When during one political upheaval with strikes and unruly soldiers invaded Korle Bu, harassing nurses and doctors many of whom fled their bungalows, as some very diligent doctors like Dr Dwomoa Adu and Dr Yaw Anim-Addo who initiated Artificial Kidney Service in the Medical Block, and Dr Ghosh of Maternity sneaked back quietly to monitor their patients, so Dr Archampong unnoticed by the soldiers would walk back from his parents’ home at Korle-Gonno to see patients he had operated upon. His compassion was proverbial. Whenever our young children were howling in pain after cutting themselves and bleeding playing in the garden at Korle Bu heard their mother say, “Uncle Archie is coming, I have called him”, miraculously all crying stopped, bleeding or no bleeding. Stitching wounds became painless. I had such confidence in him that when I was practising in London and rich Ghanaians flew across The Sahara asking me to refer them to the best surgeons for this and for that I sent most of them back to Archie in Accra with results of investigations. And they were extremely satisfied.
Family Man that will be hugely Missed
Amidst all the busy hectic routine – teaching, operating, meetings, conferences, writing articles and editing books, planning courses, administrative machinery of The Deanship, Archie found time for his family. Statement to me of Mrs Eliz Dadson, the eldest, the day their father left this Earthly Pilgrimage was as from all her siblings: Ruth Nana Anson, David, Timothy, Ashirifi, “Daddy was always there for us”. Indeed, he was. And my beloved Sister Catherine told me: “GOD called him!”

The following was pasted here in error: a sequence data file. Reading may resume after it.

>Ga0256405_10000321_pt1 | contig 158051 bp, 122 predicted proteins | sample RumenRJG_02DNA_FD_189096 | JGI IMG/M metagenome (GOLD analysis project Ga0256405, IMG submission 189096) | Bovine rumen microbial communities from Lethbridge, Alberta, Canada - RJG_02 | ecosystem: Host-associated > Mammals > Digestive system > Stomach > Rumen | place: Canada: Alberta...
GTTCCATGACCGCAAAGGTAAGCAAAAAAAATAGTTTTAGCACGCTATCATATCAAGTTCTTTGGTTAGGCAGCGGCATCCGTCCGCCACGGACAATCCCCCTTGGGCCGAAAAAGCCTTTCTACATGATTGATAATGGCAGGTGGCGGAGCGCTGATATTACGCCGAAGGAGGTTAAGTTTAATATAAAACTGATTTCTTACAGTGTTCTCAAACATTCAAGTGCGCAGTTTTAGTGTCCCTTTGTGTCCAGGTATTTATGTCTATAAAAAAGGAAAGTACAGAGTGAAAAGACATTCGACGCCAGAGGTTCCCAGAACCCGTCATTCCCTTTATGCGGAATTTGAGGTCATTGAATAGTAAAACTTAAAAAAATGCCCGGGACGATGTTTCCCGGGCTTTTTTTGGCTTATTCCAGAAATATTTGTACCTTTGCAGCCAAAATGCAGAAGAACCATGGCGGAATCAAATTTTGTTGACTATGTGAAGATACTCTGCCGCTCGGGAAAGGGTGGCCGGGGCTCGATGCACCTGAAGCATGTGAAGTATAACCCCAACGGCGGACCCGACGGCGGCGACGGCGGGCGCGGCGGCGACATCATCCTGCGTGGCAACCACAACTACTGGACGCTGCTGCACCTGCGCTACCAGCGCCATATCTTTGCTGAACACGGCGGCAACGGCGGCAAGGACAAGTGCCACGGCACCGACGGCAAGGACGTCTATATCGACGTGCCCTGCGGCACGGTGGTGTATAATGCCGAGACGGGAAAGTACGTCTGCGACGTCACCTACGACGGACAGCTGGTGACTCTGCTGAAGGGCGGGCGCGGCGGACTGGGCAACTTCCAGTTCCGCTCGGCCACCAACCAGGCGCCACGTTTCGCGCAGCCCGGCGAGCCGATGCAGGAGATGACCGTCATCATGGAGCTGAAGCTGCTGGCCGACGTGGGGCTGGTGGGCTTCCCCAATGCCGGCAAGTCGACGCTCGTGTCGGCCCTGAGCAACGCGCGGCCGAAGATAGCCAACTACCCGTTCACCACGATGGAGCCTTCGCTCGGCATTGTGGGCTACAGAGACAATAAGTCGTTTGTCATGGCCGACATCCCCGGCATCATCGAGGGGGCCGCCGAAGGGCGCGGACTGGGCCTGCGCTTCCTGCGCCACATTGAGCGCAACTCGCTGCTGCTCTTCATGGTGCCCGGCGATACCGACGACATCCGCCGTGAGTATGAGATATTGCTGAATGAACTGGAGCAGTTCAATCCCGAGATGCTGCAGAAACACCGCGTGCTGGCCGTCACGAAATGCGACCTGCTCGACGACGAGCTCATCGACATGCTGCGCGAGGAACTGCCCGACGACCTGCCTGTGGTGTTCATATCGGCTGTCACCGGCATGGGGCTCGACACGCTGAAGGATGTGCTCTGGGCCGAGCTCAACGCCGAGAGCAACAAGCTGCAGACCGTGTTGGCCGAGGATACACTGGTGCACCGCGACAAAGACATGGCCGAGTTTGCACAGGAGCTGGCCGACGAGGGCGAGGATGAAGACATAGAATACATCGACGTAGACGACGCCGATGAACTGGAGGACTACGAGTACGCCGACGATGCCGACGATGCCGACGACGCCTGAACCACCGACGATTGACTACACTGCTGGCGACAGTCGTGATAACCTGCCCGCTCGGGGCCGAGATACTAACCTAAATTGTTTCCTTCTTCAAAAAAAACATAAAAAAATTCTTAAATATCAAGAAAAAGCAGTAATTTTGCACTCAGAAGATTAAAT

The pain is big, not only for the Archampong Family – Sister Victoria, Brother Augustus, and their families – but also for the Konotey-Ahulu Family – the families of Edna Soyannwo, Gritty Gboloo, Ruby & Jerry Djangmah, Helen & Emil Sachs, Ann and Kwesi Andoh, and my own family, Rosemary and Dawid, Carys and Lydia – we have all suffered this loss.
Archie’s Mother’s Perpetual Song – Trusting JESUS That is All
I knew Archie’s father played the organ for Church Service at Mamprobi Methodist Church, but I did not realise his mother was also musical. I can’t remember ever visiting their home in Korle Gonno without hearing his mother singing or humming this tune by Ida B Sankey [1840-1908] to words by Edgar Page Stites [1836-1921], which mysteriously came to me before I heard of Archie’s illness.
m: r f: m m: r d:- Simply trusting every day
d: l d: l sI d m r:- Trusting thru a stormy way;
m: r f: m r: d l:- Even when my faith is small,
sI d m sI: m m: r d Trusting JESUS that is all.
sI: m sI: m m: r r:- Trusting as the moments fly,
m: t d: d r: l t:- Trusting as the days go by,
d: d r: r m: m f:- Trusting HIM what e’er befall
sI: l sI m d m: r d:- Trusting JESUS that is all.
Ao, we do not weep like those who have no hope; we weep because we miss the very beloved husband, the Daddy, the grand Dad, the brother in law, the friend, the ..
We go on trusting The LORD JESUS CHRIST: That is all! 1 Corinthians 15 vs 18-19.